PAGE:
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That is, what do I gain from swimming that I don't from running, and from running that I don't from cycling, etc.

Some of the answer is obvious, with different muscle groups, but I'm curious about the respective cardiovascular effects.

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Are you trying to choose between the three? –  Kate Mar 26 '13 at 15:59
    
Well, I'm going to do all three regardless, but I want to know what advantage to look for with each. –  Chris B. Behrens Mar 26 '13 at 16:31
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The differences in cardiovascular improvements between those three activities are going to be minimal in the overall scheme of things. Cardiovascular fitness is different than muscular, in that any stress that raises your heart rate, increases respiratory rate will have improvement effects for the CV system.

What will have much more of an effect is the intensity level and the length of time for your workouts. In that, cycling will have an advantage, because you can go for longer at a higher intensity than you can with running and swimming. Swimming has the advantage of being able to go at a fairly high intensity day after day, as there is no impact, and it is a whole body exercise. Running is pretty high intensity, but because of the impact and the necessity to work up to higher levels, it can't be done as often as the others.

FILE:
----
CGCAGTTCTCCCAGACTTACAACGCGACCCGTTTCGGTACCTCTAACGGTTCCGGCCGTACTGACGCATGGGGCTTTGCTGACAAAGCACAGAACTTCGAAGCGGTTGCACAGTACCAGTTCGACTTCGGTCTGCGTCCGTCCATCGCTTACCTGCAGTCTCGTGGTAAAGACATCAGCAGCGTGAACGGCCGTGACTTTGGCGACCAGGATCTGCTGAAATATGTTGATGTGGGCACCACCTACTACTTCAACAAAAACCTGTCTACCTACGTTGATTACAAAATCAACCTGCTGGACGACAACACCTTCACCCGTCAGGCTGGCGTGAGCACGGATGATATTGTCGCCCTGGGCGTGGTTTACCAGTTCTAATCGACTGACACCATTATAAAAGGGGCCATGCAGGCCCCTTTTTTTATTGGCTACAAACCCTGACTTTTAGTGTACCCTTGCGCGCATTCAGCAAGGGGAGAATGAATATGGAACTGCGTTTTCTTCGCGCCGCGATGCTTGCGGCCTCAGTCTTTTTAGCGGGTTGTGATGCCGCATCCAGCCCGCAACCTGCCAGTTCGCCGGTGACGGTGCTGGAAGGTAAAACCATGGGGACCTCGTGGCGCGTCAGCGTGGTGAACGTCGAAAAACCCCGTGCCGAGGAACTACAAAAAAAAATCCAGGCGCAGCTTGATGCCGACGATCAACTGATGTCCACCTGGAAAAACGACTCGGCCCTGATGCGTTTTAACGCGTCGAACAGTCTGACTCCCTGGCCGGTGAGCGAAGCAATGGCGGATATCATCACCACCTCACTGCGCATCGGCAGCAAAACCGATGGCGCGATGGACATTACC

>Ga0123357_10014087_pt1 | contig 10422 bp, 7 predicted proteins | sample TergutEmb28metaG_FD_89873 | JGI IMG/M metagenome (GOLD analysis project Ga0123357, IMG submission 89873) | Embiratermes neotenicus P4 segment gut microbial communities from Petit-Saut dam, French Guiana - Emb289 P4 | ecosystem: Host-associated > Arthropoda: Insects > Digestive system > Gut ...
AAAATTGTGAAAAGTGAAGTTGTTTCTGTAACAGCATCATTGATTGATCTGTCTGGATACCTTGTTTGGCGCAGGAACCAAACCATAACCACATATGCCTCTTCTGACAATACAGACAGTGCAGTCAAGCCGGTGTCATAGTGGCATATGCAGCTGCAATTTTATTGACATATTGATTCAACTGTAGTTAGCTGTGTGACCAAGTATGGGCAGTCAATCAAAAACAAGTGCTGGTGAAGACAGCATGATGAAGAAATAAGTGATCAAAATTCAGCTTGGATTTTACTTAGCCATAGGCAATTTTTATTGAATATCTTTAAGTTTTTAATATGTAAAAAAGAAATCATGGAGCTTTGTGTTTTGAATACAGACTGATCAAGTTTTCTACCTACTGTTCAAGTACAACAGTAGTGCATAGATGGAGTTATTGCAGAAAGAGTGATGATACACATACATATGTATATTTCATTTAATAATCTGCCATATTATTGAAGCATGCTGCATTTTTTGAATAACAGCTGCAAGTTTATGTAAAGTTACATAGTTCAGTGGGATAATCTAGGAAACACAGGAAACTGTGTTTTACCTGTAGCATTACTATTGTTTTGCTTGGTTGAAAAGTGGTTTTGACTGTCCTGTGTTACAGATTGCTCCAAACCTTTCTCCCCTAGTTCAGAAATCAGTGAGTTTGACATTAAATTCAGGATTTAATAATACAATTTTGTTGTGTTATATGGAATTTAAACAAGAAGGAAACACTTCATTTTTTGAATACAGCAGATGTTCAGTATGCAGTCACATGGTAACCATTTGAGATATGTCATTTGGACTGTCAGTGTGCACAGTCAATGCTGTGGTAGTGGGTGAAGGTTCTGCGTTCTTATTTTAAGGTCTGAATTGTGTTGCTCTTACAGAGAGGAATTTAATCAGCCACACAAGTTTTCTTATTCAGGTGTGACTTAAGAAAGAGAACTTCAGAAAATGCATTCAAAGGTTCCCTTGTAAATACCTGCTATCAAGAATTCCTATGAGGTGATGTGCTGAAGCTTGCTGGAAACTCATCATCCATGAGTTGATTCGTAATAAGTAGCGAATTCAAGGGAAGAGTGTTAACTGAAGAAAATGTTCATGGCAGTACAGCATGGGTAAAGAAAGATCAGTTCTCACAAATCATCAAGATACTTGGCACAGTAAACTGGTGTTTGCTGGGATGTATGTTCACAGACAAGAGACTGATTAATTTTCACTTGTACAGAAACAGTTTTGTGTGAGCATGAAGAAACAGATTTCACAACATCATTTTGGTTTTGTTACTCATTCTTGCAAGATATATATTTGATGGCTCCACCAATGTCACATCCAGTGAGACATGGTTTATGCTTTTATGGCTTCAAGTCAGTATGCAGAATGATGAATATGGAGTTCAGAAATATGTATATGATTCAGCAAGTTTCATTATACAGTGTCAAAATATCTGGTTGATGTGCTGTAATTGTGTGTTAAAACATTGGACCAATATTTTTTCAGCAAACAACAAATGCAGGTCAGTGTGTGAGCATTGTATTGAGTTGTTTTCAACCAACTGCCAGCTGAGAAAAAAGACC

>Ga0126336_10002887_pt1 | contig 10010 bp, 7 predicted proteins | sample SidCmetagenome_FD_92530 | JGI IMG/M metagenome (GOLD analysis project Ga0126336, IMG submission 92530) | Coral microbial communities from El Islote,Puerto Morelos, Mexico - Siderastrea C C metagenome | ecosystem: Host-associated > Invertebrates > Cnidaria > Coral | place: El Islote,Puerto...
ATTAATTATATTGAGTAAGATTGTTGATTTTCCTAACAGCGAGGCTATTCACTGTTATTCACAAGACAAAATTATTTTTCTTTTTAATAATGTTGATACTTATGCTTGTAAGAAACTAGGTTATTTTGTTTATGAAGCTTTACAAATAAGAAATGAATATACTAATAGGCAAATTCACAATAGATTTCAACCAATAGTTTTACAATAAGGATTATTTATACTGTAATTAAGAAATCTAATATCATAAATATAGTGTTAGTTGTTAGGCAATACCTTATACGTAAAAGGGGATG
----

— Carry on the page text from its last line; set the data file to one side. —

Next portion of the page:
Overall, what will happen is that there will be cellular adaptations for energy conversion and oxygen utilization, your body will develop more capillaries into the working muscle, your circulation will become more efficient, and depending on your body makeup, you may convert some muscle fibers to a different phenotype. This will happen almost regardless of the activity, as long as you are stressing the cardio system.

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